An Investigative Laboratory Course in Human Physiology Using Computer Technology and Collaborative Writing
Article - Open Access
Advances in Physiology Education
American Physiological Society
Active investigative student-directed experiences in laboratory science are being encouraged by national science organizations. A growing body of evidence from classroom assessment supports their effectiveness. This study describes four years of implementation and assessment of an investigative laboratory course in human physiology for 65 second-year students in sports medicine and biology at a small private comprehensive college. The course builds on skills and abilities first introduced in an introductory investigations course and introduces additional higher-level skills and more complex human experimental models. In four multiweek experimental modules, involving neuromuscular, reflex, and cardiovascular physiology, by use of computerized hardware/software with a variety of transducers, students carry out self-designed experiments with human subjects and perform data collection and analysis, collaborative writing, and peer editing. In assessments, including standard course evaluations and the Salgains Web-based evaluation, student responses to this approach are enthusiastic, and gains in their skills and abilities are evident in their comments and in improved performance.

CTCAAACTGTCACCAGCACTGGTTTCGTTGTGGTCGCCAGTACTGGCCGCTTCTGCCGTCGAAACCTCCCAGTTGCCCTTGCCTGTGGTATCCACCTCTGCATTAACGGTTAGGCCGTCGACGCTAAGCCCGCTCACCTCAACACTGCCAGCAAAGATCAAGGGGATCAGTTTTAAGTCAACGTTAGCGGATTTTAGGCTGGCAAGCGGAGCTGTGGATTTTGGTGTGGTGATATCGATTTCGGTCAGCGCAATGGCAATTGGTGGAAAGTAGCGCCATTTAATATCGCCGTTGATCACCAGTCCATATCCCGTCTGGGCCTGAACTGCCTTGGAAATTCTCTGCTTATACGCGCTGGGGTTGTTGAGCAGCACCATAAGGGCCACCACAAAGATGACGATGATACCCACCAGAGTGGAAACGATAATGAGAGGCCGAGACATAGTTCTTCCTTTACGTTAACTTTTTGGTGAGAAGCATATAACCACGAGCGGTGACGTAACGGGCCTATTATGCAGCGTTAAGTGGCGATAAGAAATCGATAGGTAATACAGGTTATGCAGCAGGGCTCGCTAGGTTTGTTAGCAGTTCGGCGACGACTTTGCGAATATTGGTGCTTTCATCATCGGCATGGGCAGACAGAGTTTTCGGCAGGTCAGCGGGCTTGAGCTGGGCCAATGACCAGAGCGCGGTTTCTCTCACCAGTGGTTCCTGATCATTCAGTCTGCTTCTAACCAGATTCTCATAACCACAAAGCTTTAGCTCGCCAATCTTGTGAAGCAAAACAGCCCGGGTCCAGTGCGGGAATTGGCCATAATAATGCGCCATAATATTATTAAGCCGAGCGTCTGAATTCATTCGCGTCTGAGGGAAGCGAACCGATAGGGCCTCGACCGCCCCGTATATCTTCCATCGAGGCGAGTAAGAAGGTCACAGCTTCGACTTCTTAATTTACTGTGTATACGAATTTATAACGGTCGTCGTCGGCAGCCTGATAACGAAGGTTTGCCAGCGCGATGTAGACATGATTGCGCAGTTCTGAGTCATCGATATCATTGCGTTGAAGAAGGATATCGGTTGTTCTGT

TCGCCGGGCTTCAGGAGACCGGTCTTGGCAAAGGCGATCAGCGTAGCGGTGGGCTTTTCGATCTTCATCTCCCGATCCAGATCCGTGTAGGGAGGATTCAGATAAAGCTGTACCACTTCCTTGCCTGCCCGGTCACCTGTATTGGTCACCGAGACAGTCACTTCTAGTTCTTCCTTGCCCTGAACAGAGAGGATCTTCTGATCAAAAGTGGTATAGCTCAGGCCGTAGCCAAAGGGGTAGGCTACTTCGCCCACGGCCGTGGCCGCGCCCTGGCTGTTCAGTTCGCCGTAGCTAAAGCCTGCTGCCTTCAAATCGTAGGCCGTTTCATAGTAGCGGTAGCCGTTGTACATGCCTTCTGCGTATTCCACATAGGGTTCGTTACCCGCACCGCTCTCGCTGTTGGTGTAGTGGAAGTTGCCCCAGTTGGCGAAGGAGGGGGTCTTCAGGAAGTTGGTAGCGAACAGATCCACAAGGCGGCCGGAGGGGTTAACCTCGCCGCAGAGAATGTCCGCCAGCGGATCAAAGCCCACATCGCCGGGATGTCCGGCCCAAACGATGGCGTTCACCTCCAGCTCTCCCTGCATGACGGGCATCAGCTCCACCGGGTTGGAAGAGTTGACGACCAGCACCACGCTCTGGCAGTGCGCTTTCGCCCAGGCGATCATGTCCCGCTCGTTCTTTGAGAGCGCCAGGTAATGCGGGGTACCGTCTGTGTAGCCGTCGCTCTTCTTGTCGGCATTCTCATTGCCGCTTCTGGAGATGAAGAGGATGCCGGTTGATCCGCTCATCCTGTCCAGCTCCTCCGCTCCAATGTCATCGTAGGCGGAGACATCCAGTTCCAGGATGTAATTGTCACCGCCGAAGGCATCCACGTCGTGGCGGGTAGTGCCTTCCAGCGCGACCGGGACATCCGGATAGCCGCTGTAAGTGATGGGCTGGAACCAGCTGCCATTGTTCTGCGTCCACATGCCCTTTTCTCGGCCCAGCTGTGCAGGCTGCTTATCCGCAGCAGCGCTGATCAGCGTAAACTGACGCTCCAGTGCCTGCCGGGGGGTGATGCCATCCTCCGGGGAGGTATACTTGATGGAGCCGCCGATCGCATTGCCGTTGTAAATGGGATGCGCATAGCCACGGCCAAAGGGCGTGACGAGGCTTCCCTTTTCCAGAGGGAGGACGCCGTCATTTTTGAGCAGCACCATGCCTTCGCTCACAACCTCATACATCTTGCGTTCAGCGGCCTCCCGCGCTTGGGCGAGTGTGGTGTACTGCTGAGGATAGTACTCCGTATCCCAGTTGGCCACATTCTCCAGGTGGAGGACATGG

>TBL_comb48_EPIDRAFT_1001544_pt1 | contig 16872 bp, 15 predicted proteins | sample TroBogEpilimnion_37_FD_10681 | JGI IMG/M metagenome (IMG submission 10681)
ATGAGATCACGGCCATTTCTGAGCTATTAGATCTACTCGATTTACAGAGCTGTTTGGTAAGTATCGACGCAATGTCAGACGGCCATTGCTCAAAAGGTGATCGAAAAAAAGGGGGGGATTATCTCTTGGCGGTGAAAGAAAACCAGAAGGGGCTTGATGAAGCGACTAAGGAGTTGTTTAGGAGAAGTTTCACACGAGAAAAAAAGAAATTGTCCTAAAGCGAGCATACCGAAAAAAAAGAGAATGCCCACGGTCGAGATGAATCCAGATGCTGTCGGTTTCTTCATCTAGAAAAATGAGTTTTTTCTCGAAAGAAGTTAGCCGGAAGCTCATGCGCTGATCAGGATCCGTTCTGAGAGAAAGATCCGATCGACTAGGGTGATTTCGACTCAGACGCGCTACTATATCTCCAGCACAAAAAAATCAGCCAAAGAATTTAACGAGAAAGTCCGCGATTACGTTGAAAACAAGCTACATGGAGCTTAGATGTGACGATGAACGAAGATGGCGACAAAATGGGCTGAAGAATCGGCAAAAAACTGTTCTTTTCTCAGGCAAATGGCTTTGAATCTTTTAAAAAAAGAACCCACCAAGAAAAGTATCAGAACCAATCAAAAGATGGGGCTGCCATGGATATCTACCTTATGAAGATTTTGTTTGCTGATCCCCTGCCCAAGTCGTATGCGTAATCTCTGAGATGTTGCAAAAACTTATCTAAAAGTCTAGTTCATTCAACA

FitzPatrick, K. A.
(2004). An Investigative Laboratory Course in Human Physiology Using Computer Technology and Collaborative Writing. Advances in Physiology Education, 28(3), 112-119.
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